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Statistical analysis was performed using the Statistical Package for the Social Sciences (SPSS, version 20.0, IBM Corp, New York, NY, USA) and the data were expressed as mean ± standard deviation percentage values. One-way repeated-measures ANOVA and the Newman–Keuls post hoc test were used to compare the different materials as well as different concentrations of the same material. Dunnett's test was used to compare the different concentrations and different sealers to the control. The level of significance was set at 5% (P < 0.05). GraphPad Prism version 4.0 (GraphPad, San Diego, CA, USA) was used to calculate the LC50 of the test materials.


   Results Top


The data from the toxicity test of the root canal sealers (Bio-C Sealer, Endosequence BC Sealer, and AH Plus) are displayed in [Table 2]. The toxicity of Bio-C (10, 20, 40, 80, and 100 μg/mL) and Endosequence BC Sealer (20, 80, and 100 μg/mL) was lower compared to that of AH Plus (P < 0.05). No significant difference was found between Bio-C and Endosequence BC Sealer or among the different intragroup concentrations of the Bio-C and Endosequence BC sealers (P > 0.05). In the AH Plus group, concentrations ≥5.0 μg/mL exhibited greater toxicity compared to the concentration of 2.5 μg/mL and the control (P < 0.05). Moreover, a higher concentration of AH Plus was associated with greater toxicity and AH Plus had the lowest LC50 (59.95 μg/mL) (greatest toxicity), whereas Bio-C and Endosequence BC Sealer were less toxic (LC50 >200 μg/mL).
Table 2: Survival of artemia salina exposed to test root canal sealers

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   Discussion Top


Although diverse root canal sealers are available, there is a constant search for the ideal material that meets all the requirements of biocompatibility, bioactivity, antimicrobial activity, and adequate physicochemical properties.[2] The present study evaluated the biological activity of a novel root canal sealer (Bio-C Sealer) in comparison to Endosequence BC Sealer and AH Plus using the toxicity test with brine shrimp (A. salina). The null hypothesis was rejected, as Bio-C Sealer was less toxic than AH Plus and had comparable toxicity to that of Endosequence BC Sealer.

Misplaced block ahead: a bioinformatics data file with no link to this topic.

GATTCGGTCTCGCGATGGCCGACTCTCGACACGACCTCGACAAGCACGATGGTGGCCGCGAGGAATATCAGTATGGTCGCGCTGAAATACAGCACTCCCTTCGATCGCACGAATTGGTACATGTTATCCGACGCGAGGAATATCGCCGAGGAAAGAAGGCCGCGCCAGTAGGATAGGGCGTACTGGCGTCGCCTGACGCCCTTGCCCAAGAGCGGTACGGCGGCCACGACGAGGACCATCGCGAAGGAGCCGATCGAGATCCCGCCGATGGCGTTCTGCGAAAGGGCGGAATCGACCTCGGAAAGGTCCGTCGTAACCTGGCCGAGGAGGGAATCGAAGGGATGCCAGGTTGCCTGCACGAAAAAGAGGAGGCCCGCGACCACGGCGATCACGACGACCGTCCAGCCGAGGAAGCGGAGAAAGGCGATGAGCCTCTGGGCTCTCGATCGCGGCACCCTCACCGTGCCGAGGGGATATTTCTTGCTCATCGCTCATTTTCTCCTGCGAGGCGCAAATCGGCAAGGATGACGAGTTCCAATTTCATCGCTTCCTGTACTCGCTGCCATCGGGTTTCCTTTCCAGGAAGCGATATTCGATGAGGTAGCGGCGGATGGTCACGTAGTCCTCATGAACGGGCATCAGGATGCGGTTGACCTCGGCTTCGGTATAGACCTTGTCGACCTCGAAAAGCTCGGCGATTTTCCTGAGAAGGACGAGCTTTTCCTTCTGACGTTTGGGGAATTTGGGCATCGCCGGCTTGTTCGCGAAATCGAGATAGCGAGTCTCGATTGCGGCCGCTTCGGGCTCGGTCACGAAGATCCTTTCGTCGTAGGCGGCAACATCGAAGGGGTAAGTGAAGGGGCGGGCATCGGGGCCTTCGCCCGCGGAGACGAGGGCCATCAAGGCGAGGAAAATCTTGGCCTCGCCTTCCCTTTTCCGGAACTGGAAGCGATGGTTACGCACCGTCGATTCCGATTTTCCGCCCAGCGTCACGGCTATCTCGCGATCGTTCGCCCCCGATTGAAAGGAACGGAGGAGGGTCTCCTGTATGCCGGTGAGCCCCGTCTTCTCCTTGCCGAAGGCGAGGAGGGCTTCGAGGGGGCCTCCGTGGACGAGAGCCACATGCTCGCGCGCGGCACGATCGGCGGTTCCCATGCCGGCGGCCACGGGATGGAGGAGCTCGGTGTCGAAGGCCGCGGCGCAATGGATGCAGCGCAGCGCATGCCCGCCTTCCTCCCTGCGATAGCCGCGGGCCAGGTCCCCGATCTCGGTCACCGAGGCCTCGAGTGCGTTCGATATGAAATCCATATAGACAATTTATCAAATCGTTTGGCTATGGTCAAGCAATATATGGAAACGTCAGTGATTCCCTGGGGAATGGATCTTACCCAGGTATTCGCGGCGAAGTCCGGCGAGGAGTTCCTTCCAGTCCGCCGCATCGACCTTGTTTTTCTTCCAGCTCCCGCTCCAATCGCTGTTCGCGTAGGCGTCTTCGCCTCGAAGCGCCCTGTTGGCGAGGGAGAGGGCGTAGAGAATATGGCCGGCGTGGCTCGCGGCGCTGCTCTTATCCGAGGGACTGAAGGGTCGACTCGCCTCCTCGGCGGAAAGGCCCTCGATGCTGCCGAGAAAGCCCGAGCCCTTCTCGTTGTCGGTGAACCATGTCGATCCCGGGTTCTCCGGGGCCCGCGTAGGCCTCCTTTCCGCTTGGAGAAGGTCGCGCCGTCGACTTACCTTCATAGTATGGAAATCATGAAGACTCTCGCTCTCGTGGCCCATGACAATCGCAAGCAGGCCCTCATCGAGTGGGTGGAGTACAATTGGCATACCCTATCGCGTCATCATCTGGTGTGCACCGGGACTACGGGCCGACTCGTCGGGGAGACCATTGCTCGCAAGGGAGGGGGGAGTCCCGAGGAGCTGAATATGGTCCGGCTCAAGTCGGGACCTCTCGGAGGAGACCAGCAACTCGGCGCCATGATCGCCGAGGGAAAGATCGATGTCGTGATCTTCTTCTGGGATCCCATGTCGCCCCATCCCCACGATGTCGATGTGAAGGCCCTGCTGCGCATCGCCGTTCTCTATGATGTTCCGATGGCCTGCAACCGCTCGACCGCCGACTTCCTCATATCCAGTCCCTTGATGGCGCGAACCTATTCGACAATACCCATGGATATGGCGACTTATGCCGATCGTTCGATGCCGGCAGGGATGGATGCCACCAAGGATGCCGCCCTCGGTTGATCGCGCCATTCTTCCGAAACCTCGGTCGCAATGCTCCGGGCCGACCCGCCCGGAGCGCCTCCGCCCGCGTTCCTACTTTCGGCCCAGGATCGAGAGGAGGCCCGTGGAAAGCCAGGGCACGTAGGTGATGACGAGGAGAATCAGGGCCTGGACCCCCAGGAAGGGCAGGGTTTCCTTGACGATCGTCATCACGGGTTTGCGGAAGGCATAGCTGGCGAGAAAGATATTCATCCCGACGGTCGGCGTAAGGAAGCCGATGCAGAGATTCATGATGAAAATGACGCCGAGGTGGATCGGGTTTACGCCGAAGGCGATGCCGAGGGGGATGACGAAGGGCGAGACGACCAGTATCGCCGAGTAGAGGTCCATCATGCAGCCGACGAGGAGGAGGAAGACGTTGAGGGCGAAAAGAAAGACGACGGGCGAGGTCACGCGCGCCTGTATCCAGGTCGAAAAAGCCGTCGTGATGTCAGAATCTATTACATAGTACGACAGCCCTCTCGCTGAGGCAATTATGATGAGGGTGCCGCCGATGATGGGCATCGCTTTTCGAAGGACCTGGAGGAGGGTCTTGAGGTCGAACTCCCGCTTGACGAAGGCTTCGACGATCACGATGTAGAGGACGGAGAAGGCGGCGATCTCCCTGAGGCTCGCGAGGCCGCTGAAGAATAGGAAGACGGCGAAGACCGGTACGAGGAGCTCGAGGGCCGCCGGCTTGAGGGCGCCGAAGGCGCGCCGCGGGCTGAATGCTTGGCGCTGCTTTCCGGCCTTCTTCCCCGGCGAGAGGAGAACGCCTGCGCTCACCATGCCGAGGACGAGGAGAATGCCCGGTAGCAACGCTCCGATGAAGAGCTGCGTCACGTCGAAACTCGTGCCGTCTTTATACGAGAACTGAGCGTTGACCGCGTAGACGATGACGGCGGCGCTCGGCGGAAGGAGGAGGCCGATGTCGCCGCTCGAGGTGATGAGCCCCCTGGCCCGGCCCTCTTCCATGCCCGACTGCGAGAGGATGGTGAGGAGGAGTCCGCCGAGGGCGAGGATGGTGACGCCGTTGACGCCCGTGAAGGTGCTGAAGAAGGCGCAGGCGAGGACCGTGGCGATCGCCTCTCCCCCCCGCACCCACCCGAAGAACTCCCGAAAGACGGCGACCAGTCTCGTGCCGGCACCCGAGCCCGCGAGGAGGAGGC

Due to the current trend to limit the use of vertebrate animals in toxicological tests, alternative organisms are better accepted by the scientific community for the assessment of toxicity.[15],[17],[18],[19],[20] A. salina is an advantageous way to test the biological activity of diverse drugs.[15],[16] The lethality test with this organism is used to detect cytotoxicity, the results of which can be extrapolated to cell lines.[15],[16] Therefore, the use of A. salina facilitates toxicity experiments, diminishes costs, and is also an alternative to in vitro cell culture assays.[16] The brine shrimp toxicity test has been widely used for decades in the most diverse fields of research.[15],[16],[17],[18],[19],[20] In dentistry, few studies have employed A. salina as an animal model[20],[22],[23] and none of the studies cited investigated the toxicity of root canal sealers. Therefore, the present work presents an innovative and simplified method to be used in the field of endodontics.

In root canal therapy, it is of the utmost importance to know the toxicity of materials before applying them clinically, as constituent compounds can cause harm to the surrounding tissues.[13] In the present study, Bio-C Sealer proved to be less cytotoxic than AH Plus. Recent studies have also found that Bio-C Sealer had better cytocompatibility in terms of viability, adhesion, migration, and cellular morphology compared to AH Plus.[10],[12] The present findings also show that Endosequence BC Sealer achieved better results than AH Plus. This is consistent with data reported in other studies that compared the cytotoxicity of Endosequence BC Sealer and AH Plus using the 3-(4,5-dimethylthiazol-2-yl)-2,5-diphenyl-2H-tetrazolium bromide assay.[4],[5],[6]